Eight Foods You Don’t Know About Unless You’re From Philly

And maybe not even then. Ask Grandma or Grandpa, though!

philadelphia foods

Fried oysters and chicken salad — one combo only locals will know — at Oyster House. Photograph by Bondfire Media

In our buy-local day and age, it’s hardly surprising that regional specialties have become all the fashion. From Native American Three Sisters recipes to New England seafood chowder to Southern-style macaroni and cheese, America is morphing from an everybody-eats-this stance to a what’s-special-about-us mentality. And Philly, with its sturdy us-vs.-them attitude, is only too proud to tout its local innovations. Granted, some of our finest local specialties have long since been swallowed by the sands of time, but others hang on gamely. Here’s the lowdown on eight Philly foods that will draw blank looks if you ask for them in the rest of the 50 states.

Fried Oysters and Chicken Salad

Um. You’ve never heard of fried oysters and chicken salad? You must be a newbie. Philly used to be the fried oyster capital of the universe, with some 300 oyster houses in the city. The specialty’s still on the menu at third-generation bivalver Sam Mink’s Oyster House. Why oysters with chicken salad? It was a mad-popular luncheon offering at local taverns back in the late 1800s, when oysters were cheap but chicken was dear. The combo, served with pepper hash — another local pleasure, standing in for the acid in pricy citrus — served to stretch tight wallets with a welcome touch of poultry elegance.

Snapper Soup

It’s “snapper” as in “snapping turtle,” those awesome, fearsome Eocene Epoch survivors, and it was a specialty at Old Original Bookbinder’s, the venerable Society Hill seafood house; you can still buy a canned version through Bookbinder’s prepared-foods company. (“I don’t know. Maybe you have to be from Philly,” one Amazon reviewer says.) It was traditionally served with a dollop of sherry stirred in, back when people drank sherry. You can also try it fresh on the menu at Elwood in Fishtown.


Scrapple frying. Photograph by Brian Yarvin/Getty Images


Whether you prefer it mush-like or fried dark and crispy, this alternative to bourgeois bacon and humdrum breakfast sausage is what real Philadelphians have with their morning eggs. With plenteous ketchup. And no, we’re not hearing any arguments. Contrary to persistent rumor, there’s no great mystery about its ingredients: It’s simply cornmeal mush with pork trimmings added, cooked down, sliced and fried. It’s originally Pennsylvania Dutch, which explains the alternate name of panhaas, which means “pan rabbit,” which is very cute.

Pepper Pot Soup

Another obscure regional offal entry, this standby was served, according to legend, when Washington’s troops were camped out at Valley Forge and couldn’t buy provisions with their devalued Continental currency. Philadelphia’s version of the soup is based on African and Caribbean recipes, and it’s simmered from veggies, spices, peppers, leafy greens and tripe. Campbell’s discontinued its version earlier this century, but those with long memories still reminisce fondly about the spicy stew, somewhat like gumbo, that was once sold by “pepper pot women” — Black women who dished out servings on street corners as some of the original Philly street food vendors, according to food historian Tonya Hopkins.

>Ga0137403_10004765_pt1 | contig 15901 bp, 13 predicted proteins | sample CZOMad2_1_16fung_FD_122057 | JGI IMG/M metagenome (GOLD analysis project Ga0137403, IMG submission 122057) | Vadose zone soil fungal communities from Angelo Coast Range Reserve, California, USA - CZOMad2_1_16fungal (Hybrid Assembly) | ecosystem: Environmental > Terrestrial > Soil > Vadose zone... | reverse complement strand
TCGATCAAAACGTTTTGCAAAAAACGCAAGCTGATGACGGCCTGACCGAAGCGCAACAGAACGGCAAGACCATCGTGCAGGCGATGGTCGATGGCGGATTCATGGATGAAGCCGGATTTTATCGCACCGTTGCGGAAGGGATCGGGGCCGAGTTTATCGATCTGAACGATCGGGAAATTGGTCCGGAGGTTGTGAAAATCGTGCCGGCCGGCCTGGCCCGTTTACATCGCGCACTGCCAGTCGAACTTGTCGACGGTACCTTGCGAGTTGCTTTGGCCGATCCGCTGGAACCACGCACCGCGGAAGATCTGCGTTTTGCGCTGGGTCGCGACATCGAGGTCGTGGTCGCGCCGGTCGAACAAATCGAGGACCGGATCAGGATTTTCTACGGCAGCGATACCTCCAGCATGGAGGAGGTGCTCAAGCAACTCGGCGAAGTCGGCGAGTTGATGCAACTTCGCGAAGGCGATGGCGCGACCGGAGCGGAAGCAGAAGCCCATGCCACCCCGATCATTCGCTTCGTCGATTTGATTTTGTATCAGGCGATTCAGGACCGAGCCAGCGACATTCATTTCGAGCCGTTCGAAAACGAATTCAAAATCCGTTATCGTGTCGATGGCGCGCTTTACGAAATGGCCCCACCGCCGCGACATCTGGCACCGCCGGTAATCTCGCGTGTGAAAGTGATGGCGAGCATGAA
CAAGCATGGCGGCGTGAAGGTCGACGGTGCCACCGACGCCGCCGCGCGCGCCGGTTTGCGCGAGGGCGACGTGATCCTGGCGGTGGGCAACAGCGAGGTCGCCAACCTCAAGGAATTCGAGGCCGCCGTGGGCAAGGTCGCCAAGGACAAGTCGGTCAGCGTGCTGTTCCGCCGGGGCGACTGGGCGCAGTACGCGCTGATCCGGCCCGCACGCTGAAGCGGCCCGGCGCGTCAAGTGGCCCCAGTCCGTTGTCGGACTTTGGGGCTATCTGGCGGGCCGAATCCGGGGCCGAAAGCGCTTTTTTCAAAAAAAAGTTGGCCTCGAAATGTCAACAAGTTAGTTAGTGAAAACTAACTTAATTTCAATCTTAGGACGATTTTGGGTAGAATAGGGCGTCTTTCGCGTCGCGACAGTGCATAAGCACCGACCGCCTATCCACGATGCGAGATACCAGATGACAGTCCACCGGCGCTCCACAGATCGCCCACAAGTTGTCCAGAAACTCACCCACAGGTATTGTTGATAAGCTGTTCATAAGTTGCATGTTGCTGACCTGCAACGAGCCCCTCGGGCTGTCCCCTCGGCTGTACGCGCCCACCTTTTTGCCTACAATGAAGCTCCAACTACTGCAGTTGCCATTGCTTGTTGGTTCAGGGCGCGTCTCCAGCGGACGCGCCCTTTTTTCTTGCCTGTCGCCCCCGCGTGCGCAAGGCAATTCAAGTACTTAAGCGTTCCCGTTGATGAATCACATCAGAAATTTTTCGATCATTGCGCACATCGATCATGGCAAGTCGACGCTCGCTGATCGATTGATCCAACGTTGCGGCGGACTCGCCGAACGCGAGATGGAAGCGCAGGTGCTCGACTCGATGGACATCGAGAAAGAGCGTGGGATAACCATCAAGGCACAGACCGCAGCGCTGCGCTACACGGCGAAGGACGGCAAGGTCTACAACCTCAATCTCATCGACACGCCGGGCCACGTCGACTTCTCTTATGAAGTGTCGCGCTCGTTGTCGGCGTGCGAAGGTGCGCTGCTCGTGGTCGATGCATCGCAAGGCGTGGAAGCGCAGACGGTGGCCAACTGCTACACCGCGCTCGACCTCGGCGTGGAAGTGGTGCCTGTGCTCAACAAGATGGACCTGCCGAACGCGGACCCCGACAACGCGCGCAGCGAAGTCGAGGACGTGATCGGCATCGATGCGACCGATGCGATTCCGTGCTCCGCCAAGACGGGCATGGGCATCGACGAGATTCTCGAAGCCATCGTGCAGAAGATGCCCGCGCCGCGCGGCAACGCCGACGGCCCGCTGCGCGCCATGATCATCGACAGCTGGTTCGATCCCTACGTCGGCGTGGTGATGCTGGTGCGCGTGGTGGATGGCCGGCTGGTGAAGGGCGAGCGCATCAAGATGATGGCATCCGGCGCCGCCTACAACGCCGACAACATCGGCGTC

Wawa hoagies. Photo by Claudia Gavin/Philadelphia Magazine


Oh, sure, non-locals have the sandwiches, made with cold cuts, cheese and accoutrements on long, narrow rolls. But they call them submarines, or zeppelins, or heroes, or torpedos, or grinders, depending on who “they” are. Back in the 1950s, Philly’s Evening Bulletin newspaper reported that the name “hoagie” came courtesy of Italian immigrants working at the Hog Island shipyard. Alternate theories of origin nod to pop songwriter Hoagy Carmichael, street vendors known as “hokey-pokey men” (as in the famous wedding dance), or destitute Philadelphians who were referred to as being “on the hoke,” like “on the dole,” and reduced to begging scraps of meat and cheese from delis. Who knows where it came from? It’s ours now.

Philadelphia Butter Cake

We have the Pennsylvania Dutch, or at least Germans, to thank for this delish concoction, which isn’t so much a cake as a moist, gooey marvel. It’s a yeast cake, thus more complicated than, say, Betty Crocker, so you might want to just pick one up at a bakery in Northeast Philly, which is its natural habitat. There’s a doughy sort of crust topped with a kind of butter custard, and there are lots of recipes for different versions online. Go ahead, google the goo.

Texas Tommy

Man, this one takes us back to our childhood, when we eagerly ran to the supper table when Mom had these on the menu. This one isn’t complicated: Take a hot dog, split it almost all the way through lengthwise, tuck some folded-over American cheese inside, wrap a strip of bacon around the whole thing like a barber pole, and secure the bacon with toothpicks. Now bake, broil or grill. (The Cup, a now-defunct restaurant in Pottstown, was famous for a deep-fried version of this.) “Popular with mid-century housewives,” says this treatise on the treat, which makes perfect sense, because that’s what Mom was.

Water ice from John’s | Photo by Caroline Cunningham

Water Ice

“Isn’t that … redundant?” Philadelphians are used to outsiders asking when they talk about this chilly summer thrill. Everywhere else, it’s “Italian ice,” but we take every chance we can get to say “wooder” in our inimitable way. Bensalem behemoth Rita’s tries to duck the issue by only saying “ice” on its logo. But it started out as “Rita’s Water Ice,” and to us, it shall ever so remain.